Guardianship in Massachusetts

Guardianship in MassachusettsWhen parents are unable, unavailable, or unfit to take care of their child, some responsible adult needs to assume responsibility for that child’s care and custody – which could be by way of a Guardianship of a Child case.

In Massachusetts, any person over the age of 18 – a family member, surviving step-parent, or another responsible adult – may petition the Probate and Family Court in the county where the child resides to seek Guardianship over a child; the Guardian steps into the shoes of a parent to make decisions about the child’s upbringing, medical care, and education. One or both parents may consent to a guardianship – and a child over the age of 14 may nominate a Guardian.

What Happens if a Parent Does Not Consent to Guardianship?

If a parent does not consent, however, the proposed Guardian (as the petitioner) must prove that the parent or parents are unfit to care for the child in line with the child’s specific needs – and further, that a Guardianship is in the child’s best interest.

In case of emergency, a petitioner may seek an emergency temporary guardianship of a child, but must thereafter provide notice to parents of the Guardianship proceedings, and an opportunity to object and be heard. In order for a Court to issue a Decree of Guardianship over a parent’s objection, the petitioner will need to prove, and the Court will need to find, that there is clear and convincing evidence that the parent or parents are not fit or able to care for the child, and that guardianship with the petitioner is in the child’s best interest.

If the court issues a Guardianship Decree, it could continue until a child turns 18 years old, but it may be terminated by a voluntary or forced resignation of the Guardian. A parent may request that a court terminate a Guardianship if he/she has become fit or able or available, or some other change in circumstance in the child’s life warrants the termination, and the court can consider the parent’s fitness anew. In this way, a Guardianship is not necessarily permanent.

Schedule a Consultation with Our Experienced Family Lawyers at Mason & Nasios

If you are seeking assistance or information regarding guardianship in Massachusetts, the Plymouth County family lawyers at Mason & Nasios can help. We assist clients all around Brockton and Southeastern Massachusetts understand their rights. Our experienced family lawyers help clients through all child-related disputes, including child custody, child support, parenting plans, adoption, grandparent visitation and more. Contact us today for a consultation.

Guardianship in MassachusettsWhen parents are unable, unavailable, or unfit to take care of their child, some responsible adult needs to assume responsibility for that child’s care and custody – which could be by way of a Guardianship of a Child case.

In Massachusetts, any person over the age of 18 – a family member, surviving step-parent, or another responsible adult – may petition the Probate and Family Court in the county where the child resides to seek Guardianship over a child; the Guardian steps into the shoes of a parent to make decisions about the child’s upbringing, medical care, and education. One or both parents may consent to a guardianship – and a child over the age of 14 may nominate a Guardian.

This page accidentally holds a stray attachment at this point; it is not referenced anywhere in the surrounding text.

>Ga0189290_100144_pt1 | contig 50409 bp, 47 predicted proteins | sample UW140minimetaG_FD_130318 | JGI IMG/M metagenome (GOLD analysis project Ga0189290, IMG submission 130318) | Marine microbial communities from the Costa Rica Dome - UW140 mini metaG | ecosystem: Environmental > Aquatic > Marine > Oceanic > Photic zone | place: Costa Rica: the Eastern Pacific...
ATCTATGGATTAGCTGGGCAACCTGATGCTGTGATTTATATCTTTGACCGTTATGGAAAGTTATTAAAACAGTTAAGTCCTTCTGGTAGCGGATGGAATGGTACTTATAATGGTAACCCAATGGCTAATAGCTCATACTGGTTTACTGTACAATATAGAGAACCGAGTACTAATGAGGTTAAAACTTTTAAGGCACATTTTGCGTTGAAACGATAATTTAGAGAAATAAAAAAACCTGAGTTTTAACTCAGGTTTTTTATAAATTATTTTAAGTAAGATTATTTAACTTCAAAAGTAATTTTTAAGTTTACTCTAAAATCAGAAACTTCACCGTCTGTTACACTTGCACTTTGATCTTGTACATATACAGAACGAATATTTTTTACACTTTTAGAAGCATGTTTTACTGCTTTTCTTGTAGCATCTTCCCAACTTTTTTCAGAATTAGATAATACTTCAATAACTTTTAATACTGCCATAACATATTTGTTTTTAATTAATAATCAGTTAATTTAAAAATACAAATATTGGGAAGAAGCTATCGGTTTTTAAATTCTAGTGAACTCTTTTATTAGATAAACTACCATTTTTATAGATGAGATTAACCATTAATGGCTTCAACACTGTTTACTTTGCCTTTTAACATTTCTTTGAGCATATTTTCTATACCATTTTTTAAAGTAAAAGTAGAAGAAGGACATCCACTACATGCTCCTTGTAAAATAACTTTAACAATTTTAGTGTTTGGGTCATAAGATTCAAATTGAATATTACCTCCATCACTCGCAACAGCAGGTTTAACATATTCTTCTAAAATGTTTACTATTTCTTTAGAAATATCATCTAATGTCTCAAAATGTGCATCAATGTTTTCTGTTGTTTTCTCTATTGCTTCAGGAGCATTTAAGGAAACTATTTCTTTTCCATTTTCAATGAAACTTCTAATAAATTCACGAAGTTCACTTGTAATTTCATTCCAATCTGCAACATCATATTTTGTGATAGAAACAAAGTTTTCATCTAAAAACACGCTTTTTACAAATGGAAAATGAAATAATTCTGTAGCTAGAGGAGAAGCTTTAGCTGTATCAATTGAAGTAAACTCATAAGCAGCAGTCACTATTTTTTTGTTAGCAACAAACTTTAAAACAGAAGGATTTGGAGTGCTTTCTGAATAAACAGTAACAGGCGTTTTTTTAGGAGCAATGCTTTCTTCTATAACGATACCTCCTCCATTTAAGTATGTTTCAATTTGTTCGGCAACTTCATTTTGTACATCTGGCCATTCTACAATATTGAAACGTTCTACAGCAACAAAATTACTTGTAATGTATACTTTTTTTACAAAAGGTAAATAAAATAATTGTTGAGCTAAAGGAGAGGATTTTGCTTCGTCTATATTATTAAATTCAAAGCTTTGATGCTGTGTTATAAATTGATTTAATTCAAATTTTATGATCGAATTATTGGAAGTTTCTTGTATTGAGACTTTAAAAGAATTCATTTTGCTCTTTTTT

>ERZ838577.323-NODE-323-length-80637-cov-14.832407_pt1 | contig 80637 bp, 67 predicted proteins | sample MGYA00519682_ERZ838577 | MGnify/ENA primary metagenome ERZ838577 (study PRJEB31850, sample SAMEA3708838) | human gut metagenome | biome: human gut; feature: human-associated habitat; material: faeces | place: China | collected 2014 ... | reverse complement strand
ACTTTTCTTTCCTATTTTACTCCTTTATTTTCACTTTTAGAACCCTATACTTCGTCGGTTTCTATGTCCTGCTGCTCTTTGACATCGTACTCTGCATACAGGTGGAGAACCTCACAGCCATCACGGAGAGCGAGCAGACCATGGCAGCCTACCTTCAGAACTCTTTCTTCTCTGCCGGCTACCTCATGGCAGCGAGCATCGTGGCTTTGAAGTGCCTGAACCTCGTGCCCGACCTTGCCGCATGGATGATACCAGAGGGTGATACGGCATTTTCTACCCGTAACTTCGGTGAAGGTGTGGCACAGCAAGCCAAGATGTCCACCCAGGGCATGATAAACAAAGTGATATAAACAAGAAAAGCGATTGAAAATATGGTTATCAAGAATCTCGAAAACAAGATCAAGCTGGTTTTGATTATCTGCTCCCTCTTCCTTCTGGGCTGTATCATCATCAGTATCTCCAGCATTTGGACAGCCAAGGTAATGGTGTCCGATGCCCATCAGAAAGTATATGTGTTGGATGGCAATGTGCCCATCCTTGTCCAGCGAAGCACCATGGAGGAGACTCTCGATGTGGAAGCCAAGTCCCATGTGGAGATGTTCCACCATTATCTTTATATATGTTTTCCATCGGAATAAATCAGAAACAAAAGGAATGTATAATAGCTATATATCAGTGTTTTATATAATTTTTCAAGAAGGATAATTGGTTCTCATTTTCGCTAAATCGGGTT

What Happens if a Parent Does Not Consent to Guardianship?

If a parent does not consent, however, the proposed Guardian (as the petitioner) must prove that the parent or parents are unfit to care for the child in line with the child’s specific needs – and further, that a Guardianship is in the child’s best interest.

In case of emergency, a petitioner may seek an emergency temporary guardianship of a child, but must thereafter provide notice to parents of the Guardianship proceedings, and an opportunity to object and be heard. In order for a Court to issue a Decree of Guardianship over a parent’s objection, the petitioner will need to prove, and the Court will need to find, that there is clear and convincing evidence that the parent or parents are not fit or able to care for the child, and that guardianship with the petitioner is in the child’s best interest.

If the court issues a Guardianship Decree, it could continue until a child turns 18 years old, but it may be terminated by a voluntary or forced resignation of the Guardian. A parent may request that a court terminate a Guardianship if he/she has become fit or able or available, or some other change in circumstance in the child’s life warrants the termination, and the court can consider the parent’s fitness anew. In this way, a Guardianship is not necessarily permanent.

Schedule a Consultation with Our Experienced Family Lawyers at Mason & Nasios

If you are seeking assistance or information regarding guardianship in Massachusetts, the Plymouth County family lawyers at Mason & Nasios can help. We assist clients all around Brockton and Southeastern Massachusetts understand their rights. Our experienced family lawyers help clients through all child-related disputes, including child custody, child support, parenting plans, adoption, grandparent visitation and more. Contact us today for a consultation.

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